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I will arm Syrian rebels and defeat Iran: Mitt Romney

Tuesday, 9 October 2012 - 2:36pm IST | Agency: Daily Telegraph
Romney called for Syrian rebels to be supplied with heavy weaponry as he condemned Barack Obama for failing to lead an international response to President Bashar al-Assad's slaughter of civilians.

Mitt Romney called on Monday for Syrian rebels to be supplied with heavy weaponry as he condemned Barack Obama for failing to lead an international response to President Bashar al-Assad's slaughter of civilians.

The Republican presidential challenger told voters that the US must spend more, not less, on defence and effectively fight a proxy war against Iran by ensuring Syrian anti-government forces "obtain the arms they need to defeat Assad's tanks, helicopters, and fighter jets".

"Iran is sending arms to Assad because they know his downfall would be a strategic defeat for them," Romney said in a speech in Virginia. "We should be working no less vigorously through our international partners to support the many Syrians who would deliver that defeat to Iran - rather than sitting on the sidelines."

The former Massachusetts governor did not specify which rebel factions should be armed, nor if the US should arm them directly or facilitate supply by allies. Diverging from prepared remarks, he said the US should work "through" its global partners, rather than "with".

Romney quoted a Syrian woman's comments to a National Public Radio interview to sum up the likely response to Washington's failure to act on the killing of 30,000 civilians. "We will not forget that you forgot about us," she said.

Senator John McCain, a long-time advocate of US intervention in Syria and Obama's opponent in 2008, hailed Romney's speech to cadets at the Virginia Military Institute as "a blueprint for restoring America's strength in the world".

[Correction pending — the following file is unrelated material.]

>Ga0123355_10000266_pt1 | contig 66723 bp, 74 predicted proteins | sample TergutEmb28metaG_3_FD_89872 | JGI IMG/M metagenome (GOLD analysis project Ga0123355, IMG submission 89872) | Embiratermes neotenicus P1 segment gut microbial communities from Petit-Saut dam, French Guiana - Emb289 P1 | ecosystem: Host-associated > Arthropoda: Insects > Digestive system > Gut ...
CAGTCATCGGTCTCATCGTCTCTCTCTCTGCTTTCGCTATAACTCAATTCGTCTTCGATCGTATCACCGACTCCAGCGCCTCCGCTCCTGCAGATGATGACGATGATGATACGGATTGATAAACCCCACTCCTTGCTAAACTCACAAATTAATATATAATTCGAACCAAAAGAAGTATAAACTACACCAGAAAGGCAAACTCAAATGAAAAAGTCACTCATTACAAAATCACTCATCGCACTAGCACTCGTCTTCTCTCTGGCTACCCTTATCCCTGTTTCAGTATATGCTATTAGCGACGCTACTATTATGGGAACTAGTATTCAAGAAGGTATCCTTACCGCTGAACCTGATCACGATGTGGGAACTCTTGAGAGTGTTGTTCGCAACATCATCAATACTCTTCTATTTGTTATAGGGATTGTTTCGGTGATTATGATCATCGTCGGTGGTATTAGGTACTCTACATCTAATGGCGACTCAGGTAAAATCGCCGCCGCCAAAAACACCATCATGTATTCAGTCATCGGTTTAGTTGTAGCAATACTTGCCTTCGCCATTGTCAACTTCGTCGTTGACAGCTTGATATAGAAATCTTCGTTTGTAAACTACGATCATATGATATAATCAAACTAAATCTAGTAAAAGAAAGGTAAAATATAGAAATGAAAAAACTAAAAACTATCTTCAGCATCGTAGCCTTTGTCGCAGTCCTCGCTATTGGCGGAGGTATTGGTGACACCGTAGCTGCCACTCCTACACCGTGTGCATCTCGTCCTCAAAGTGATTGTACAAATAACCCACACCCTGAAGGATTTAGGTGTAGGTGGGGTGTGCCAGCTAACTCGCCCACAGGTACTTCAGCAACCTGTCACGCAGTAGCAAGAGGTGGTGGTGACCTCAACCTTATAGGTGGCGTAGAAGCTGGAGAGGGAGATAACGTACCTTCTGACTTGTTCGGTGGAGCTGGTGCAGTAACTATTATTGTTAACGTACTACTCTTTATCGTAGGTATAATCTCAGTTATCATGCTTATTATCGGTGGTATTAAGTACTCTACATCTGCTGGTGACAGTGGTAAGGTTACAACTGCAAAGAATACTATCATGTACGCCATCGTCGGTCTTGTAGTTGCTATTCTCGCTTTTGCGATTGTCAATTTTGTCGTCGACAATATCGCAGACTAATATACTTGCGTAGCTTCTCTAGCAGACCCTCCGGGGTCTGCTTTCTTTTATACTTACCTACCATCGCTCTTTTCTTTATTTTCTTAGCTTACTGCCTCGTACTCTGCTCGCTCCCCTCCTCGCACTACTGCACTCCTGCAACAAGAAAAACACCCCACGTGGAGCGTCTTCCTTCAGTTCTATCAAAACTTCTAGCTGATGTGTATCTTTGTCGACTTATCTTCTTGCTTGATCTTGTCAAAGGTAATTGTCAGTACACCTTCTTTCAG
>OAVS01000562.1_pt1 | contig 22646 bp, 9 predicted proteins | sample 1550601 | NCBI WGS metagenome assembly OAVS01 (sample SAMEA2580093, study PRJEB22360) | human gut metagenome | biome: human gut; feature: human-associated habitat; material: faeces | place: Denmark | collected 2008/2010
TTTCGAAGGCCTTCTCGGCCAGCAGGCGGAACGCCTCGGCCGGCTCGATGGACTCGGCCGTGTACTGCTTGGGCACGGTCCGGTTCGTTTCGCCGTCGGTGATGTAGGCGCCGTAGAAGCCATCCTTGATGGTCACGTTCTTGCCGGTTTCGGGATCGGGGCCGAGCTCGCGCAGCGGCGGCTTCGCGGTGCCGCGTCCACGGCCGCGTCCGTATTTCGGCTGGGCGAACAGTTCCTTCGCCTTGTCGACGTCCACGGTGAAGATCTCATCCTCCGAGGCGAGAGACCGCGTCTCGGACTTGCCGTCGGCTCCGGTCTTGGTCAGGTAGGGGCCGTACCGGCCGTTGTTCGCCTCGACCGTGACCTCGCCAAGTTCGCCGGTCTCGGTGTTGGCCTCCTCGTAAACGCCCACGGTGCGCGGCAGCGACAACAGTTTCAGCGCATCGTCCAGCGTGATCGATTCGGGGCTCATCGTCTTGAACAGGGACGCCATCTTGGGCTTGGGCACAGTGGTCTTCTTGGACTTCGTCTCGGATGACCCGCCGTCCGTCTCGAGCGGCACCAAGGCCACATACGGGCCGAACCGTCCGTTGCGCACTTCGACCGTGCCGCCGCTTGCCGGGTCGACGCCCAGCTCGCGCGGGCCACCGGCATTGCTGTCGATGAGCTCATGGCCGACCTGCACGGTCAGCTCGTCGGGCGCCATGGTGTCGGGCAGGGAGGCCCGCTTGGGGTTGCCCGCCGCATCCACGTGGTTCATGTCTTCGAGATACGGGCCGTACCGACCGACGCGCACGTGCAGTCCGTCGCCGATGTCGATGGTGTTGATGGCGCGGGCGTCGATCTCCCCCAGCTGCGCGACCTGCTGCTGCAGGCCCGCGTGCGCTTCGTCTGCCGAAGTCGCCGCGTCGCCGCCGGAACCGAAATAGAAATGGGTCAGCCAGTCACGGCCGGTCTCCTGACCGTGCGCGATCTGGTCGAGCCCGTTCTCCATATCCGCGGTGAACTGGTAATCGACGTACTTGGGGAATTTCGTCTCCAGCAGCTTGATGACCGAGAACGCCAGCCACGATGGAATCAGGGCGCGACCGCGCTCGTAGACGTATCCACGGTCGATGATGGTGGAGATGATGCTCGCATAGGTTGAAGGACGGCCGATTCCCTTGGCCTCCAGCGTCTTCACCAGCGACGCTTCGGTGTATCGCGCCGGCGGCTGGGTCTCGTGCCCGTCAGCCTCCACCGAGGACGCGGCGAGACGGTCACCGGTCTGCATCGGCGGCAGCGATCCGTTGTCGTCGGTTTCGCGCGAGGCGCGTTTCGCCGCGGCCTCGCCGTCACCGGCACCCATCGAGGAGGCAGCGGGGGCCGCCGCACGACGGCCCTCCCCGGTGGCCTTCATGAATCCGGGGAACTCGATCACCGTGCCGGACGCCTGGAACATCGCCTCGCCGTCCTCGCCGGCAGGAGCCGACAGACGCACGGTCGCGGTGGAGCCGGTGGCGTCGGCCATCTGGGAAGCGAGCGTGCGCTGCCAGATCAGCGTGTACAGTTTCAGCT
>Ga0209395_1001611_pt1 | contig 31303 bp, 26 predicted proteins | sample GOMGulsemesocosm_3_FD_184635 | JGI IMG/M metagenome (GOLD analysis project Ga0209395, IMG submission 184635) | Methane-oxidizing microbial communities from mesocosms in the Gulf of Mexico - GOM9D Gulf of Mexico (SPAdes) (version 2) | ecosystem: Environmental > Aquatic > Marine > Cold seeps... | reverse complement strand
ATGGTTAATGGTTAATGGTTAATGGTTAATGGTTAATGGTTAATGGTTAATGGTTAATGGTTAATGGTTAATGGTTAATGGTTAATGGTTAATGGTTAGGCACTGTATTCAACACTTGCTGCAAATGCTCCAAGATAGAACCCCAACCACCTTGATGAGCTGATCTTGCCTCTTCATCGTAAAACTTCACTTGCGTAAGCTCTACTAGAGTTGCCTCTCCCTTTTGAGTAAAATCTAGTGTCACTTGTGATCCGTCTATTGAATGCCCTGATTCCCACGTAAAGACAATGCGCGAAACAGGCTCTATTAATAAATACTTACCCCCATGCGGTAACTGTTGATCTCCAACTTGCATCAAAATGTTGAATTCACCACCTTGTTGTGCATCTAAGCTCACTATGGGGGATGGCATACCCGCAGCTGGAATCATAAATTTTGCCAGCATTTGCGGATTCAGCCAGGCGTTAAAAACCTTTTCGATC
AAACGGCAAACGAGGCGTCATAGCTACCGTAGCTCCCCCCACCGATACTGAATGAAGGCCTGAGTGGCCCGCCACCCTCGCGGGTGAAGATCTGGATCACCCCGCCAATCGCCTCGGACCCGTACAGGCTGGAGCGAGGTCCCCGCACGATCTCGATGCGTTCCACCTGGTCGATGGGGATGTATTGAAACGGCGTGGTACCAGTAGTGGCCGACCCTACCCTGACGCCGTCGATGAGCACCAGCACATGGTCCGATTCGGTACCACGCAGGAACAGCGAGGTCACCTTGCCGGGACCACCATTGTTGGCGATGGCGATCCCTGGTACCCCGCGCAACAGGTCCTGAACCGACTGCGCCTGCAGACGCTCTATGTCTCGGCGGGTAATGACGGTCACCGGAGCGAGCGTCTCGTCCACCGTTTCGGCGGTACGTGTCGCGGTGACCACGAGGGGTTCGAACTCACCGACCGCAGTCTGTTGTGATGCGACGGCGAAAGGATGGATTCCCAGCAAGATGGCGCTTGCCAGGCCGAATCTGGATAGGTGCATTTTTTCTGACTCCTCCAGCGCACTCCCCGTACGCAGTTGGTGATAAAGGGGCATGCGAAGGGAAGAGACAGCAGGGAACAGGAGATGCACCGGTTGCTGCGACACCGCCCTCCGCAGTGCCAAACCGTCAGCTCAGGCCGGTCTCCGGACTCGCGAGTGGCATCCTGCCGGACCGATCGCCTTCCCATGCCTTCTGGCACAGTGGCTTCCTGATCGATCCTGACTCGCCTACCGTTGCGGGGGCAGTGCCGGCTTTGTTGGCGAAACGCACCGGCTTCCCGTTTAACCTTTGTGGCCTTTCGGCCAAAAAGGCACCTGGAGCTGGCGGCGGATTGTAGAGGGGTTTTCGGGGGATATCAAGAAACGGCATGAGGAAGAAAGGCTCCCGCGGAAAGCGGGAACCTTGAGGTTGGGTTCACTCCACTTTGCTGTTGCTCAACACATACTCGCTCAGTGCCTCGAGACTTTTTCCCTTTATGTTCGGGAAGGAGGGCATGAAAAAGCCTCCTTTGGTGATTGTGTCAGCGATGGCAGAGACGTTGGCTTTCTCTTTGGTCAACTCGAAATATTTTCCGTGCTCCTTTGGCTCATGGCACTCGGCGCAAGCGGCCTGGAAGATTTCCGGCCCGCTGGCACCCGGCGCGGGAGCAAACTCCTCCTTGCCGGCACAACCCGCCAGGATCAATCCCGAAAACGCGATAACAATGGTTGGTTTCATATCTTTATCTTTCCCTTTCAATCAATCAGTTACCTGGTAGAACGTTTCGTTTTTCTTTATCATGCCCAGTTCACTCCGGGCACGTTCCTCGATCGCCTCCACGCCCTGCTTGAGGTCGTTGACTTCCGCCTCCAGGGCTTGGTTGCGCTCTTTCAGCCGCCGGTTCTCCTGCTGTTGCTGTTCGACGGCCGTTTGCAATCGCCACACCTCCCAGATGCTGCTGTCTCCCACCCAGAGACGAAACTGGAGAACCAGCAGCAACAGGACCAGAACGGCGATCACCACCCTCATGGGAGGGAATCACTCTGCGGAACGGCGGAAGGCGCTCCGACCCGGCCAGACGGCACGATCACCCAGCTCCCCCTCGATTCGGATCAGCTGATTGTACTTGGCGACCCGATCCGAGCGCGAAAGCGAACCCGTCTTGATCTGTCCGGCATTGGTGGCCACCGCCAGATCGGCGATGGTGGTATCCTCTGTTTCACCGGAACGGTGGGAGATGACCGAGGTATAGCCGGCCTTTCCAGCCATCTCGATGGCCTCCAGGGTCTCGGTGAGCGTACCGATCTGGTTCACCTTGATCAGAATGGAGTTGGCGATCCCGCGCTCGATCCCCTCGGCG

Romney consistently trails Obama in polls on foreign policy, reversing a typical Republican advantage. His national post-debate "bounce" continued yesterday as he drew level with the president in daily tracking polling by Gallup and Rasmussen.

He mounted a wide-ranging assault on Obama's foreign policy, telling him "hope is not a strategy". Referring to a now-infamous remark by an Obama aide, he said: "It is the responsibility of our president to use America's great power to shape history, not to lead from behind."

Romney also revived his criticism of Obama's response to the attack on the US consulate in Benghazi in which Chris Stevens, its ambassador to Libya, was killed. He accused the White House of misleading the public.

"This latest assault cannot be blamed on a reprehensible video insulting Islam, despite the administration's attempts to convince us of that for so long," he said. "No, as the administration has finally conceded, these attacks were the deliberate work of terrorists."

Romney said the Sept 11 attack "was likely the work of forces affiliated with those that attacked our homeland on September 11, 2001".

Despite the president's endorsement of the Arab Spring uprisings, Romney alleged that he had emboldened enemies by placing "great strains" on America's key alliance with Israel and failing to give "the tangible support that our partners want and need" across the Middle East.

He reiterated his promise that, like Obama, he would prevent Iran from acquiring nuclear weapons capability. "I will not hesitate to impose new sanctions on Iran, and will tighten the sanctions we currently have," he said.

Despite a $1.2?trillion budget deficit, he attacked Obama's plans for cuts to military budgets and proposed returning to Cold War-level spending. Analysts say Romney's plan would raise annual spending from $525?billion next year to $986?billion by 2022.

Shrugging off criticism for labelling Russia as America's "number-one geopolitical foe" earlier this year, the Republican said he would show "no flexibility with Vladimir Putin" on US missile defence plans in eastern Europe, contrary to an offer by Obama caught on a live microphone.

Romney went further than before in suggesting that significant numbers of US forces may need to remain in Afghanistan past Obama's 2014 withdrawal date. "President Obama would have you believe that anyone who disagrees with his decisions in Afghanistan is arguing for endless war," he said. "But the route to more war - and to potential attacks here at home - is a politically timed retreat."

 




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